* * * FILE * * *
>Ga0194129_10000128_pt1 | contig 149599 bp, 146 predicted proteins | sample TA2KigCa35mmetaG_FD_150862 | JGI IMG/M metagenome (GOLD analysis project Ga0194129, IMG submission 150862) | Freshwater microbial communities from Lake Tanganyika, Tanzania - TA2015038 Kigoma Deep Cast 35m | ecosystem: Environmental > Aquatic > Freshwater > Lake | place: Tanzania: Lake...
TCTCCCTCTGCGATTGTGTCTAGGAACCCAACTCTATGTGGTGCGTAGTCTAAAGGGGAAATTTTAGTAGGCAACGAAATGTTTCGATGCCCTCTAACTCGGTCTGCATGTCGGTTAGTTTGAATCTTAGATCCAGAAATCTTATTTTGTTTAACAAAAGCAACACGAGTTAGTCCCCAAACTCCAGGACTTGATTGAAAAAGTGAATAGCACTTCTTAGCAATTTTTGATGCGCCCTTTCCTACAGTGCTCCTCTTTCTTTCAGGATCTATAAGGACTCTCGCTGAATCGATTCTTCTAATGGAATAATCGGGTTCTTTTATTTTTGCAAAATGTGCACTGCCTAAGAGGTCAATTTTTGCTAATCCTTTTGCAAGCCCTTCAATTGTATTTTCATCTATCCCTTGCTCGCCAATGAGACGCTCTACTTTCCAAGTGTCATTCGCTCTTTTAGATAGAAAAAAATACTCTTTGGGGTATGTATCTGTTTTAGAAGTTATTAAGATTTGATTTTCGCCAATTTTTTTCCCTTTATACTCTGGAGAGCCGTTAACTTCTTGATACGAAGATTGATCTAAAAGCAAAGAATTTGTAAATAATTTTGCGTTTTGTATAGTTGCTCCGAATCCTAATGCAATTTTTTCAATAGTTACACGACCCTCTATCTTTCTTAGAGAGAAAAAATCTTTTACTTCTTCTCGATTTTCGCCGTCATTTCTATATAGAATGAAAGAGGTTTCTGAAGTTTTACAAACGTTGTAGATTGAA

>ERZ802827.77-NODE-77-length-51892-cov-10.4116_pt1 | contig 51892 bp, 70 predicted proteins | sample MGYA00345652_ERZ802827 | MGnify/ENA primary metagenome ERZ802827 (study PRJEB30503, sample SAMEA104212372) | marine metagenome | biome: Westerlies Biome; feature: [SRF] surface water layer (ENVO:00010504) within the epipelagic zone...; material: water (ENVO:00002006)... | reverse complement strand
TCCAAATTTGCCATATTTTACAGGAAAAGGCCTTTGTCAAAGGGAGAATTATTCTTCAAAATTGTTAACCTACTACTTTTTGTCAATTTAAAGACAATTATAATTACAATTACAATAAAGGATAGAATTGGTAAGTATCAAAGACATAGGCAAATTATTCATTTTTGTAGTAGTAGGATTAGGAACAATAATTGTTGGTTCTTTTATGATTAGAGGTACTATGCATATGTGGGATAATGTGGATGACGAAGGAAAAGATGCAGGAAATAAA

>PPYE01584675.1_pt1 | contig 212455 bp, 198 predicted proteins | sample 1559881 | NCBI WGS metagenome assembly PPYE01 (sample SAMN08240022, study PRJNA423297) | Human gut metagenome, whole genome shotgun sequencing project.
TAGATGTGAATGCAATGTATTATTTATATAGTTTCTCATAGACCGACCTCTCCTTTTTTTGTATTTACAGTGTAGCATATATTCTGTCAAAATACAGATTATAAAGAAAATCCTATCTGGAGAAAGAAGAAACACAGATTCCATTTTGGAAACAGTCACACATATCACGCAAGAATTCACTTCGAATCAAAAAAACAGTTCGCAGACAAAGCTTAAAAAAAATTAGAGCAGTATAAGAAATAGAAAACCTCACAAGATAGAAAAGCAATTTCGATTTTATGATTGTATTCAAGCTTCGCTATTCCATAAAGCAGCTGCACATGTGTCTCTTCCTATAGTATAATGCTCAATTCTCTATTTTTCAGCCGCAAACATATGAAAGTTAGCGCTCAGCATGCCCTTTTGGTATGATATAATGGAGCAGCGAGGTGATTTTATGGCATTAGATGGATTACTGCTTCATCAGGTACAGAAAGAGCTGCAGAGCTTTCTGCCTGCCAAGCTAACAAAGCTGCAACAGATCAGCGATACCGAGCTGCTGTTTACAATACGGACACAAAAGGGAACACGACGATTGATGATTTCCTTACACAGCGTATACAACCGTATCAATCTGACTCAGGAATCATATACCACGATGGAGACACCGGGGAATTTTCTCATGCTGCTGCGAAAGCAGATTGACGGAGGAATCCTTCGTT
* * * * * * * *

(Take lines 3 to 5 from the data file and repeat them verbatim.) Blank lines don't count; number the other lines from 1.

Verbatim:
>ERZ802827.77-NODE-77-length-51892-cov-10.4116_pt1 | contig 51892 bp, 70 predicted proteins | sample MGYA00345652_ERZ802827 | MGnify/ENA primary metagenome ERZ802827 (study PRJEB30503, sample SAMEA104212372) | marine metagenome | biome: Westerlies Biome; feature: [SRF] surface water layer (ENVO:00010504) within the epipelagic zone...; material: water (ENVO:00002006)... | reverse complement strand
TCCAAATTTGCCATATTTTACAGGAAAAGGCCTTTGTCAAAGGGAGAATTATTCTTCAAAATTGTTAACCTACTACTTTTTGTCAATTTAAAGACAATTATAATTACAATTACAATAAAGGATAGAATTGGTAAGTATCAAAGACATAGGCAAATTATTCATTTTTGTAGTAGTAGGATTAGGAACAATAATTGTTGGTTCTTTTATGATTAGAGGTACTATGCATATGTGGGATAATGTGGATGACGAAGGAAAAGATGCAGGAAATAAA

>PPYE01584675.1_pt1 | contig 212455 bp, 198 predicted proteins | sample 1559881 | NCBI WGS metagenome assembly PPYE01 (sample SAMN08240022, study PRJNA423297) | Human gut metagenome, whole genome shotgun sequencing project.